Smash-and-grab vehicle break-ins on rise in Fayetteville
Posted August 19, 2008
Fayetteville, N.C. — Police asked for the community’s help Tuesday to reduce the number of vehicle break-ins.
Officers have investigated 722 "smash-and-grab" vehicle break-ins since April 10, compared with 681 from Jan. 1 through April 10. Of the more recent incidents, global-positioning system units were stolen most often, police said.
Thieves have taken 163 GPS units since April 10, with 133 of them taken as a result of motor vehicle break-ins, police said. In most cases, the systems were left in plain sight in a vehicle, they said.
"If you got your valuables sitting out, they're going to take a rock and smash that glass," Sgt. Steve McIntosh of the Fayetteville Police Department said. "They're in and out and gone."
Last week, thieves targeted an apartment complex parking lot, smashing the windows of three cars and grabbing a television from a headrest, a fold-down, flat-screen TV, a PlayStation console and a laptop computer.
McIntosh said the break-ins have occurred across Fayetteville, from business parking lots to residential streets. Removing gadgets from the car and leaving a clip on the windshield is still a lure for thieves, he said.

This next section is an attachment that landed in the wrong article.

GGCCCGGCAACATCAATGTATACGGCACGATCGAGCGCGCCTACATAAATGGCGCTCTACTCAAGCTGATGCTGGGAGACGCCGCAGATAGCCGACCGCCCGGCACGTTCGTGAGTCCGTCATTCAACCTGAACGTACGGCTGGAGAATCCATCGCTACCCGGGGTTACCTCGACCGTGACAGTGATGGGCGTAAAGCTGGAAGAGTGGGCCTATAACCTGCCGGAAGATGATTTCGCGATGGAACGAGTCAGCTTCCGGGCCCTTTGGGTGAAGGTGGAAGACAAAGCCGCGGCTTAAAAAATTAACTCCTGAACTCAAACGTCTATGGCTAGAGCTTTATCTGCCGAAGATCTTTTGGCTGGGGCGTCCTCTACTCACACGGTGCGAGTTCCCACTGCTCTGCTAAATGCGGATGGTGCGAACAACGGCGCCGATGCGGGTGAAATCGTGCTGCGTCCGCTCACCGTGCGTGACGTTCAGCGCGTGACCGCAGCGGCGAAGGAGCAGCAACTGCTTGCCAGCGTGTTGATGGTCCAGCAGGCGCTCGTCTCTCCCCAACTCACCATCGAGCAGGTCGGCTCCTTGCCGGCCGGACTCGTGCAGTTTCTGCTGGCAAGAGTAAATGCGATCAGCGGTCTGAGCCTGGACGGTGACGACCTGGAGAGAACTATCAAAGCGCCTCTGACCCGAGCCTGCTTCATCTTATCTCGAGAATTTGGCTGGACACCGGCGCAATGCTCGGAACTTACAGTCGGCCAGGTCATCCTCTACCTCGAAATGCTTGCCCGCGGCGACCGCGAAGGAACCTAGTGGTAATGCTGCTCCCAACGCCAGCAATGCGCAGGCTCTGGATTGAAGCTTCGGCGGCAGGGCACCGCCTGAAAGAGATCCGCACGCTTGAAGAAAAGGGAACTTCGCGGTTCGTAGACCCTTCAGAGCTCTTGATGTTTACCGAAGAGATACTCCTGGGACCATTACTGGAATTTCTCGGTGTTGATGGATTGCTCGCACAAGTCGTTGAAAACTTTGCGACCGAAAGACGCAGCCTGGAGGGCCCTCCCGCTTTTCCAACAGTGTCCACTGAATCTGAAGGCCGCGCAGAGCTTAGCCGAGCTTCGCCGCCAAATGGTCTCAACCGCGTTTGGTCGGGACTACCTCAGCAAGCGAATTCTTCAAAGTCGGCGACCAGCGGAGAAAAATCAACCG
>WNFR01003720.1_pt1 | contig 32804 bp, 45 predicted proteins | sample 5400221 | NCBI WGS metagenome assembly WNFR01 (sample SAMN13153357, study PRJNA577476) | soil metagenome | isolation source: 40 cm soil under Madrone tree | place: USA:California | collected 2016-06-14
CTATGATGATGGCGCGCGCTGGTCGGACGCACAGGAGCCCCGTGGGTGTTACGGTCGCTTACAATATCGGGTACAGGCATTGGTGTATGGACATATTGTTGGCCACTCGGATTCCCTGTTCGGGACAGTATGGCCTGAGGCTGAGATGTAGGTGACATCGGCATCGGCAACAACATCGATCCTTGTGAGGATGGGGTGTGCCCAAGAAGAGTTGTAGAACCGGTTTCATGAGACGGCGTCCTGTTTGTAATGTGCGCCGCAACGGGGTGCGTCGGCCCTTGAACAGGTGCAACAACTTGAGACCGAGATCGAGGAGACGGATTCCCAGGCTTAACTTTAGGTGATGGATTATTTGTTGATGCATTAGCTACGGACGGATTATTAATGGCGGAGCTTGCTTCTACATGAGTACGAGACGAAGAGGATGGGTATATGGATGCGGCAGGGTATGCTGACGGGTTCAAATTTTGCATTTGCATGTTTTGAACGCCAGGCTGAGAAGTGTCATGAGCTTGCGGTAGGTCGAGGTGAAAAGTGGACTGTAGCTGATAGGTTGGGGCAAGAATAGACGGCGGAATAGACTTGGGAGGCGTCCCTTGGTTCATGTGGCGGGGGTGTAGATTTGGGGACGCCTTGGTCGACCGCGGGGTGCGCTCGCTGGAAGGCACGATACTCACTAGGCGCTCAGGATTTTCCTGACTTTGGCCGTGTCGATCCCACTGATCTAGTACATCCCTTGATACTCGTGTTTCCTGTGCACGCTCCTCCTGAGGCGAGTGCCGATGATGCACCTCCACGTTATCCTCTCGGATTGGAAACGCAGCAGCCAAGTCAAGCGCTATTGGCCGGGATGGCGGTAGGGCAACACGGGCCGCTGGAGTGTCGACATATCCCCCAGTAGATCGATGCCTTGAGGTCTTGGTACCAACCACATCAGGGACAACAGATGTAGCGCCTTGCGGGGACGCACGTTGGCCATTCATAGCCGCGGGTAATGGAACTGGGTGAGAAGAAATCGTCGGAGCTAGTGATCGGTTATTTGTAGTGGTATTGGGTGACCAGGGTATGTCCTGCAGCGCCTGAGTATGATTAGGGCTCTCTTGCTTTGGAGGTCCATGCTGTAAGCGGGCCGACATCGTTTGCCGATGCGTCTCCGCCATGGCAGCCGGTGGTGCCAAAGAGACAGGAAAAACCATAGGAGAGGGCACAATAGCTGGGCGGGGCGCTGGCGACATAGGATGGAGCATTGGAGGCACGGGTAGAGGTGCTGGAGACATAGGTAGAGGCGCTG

"The crook's going to know, 'Hey, they probably got a GPS. I'm going to check and see if I can get in there, and if not, I'm going to smash the glass and go through the console,'" he said.
Unsecured vehicles made up an additional 233 break-ins, police said. In those cases, thieves walk through a parking lot or neighborhood testing door handles until they find those that are unlocked. They then open the door and take anything of value in the vehicle and then leave the area, police said.
Raleigh police investigated 3,662 thefts from vehicles between April 2007 and March, while Chapel Hill police investigated 329 such cases during the same period.
Police recover the stolen items in only a few cases, McIntosh said, noting too many people make it too easy for the thieves.
"They just get so wrapped up in whatever they're doing during the day that they just forget about their valuables inside their vehicles," he said.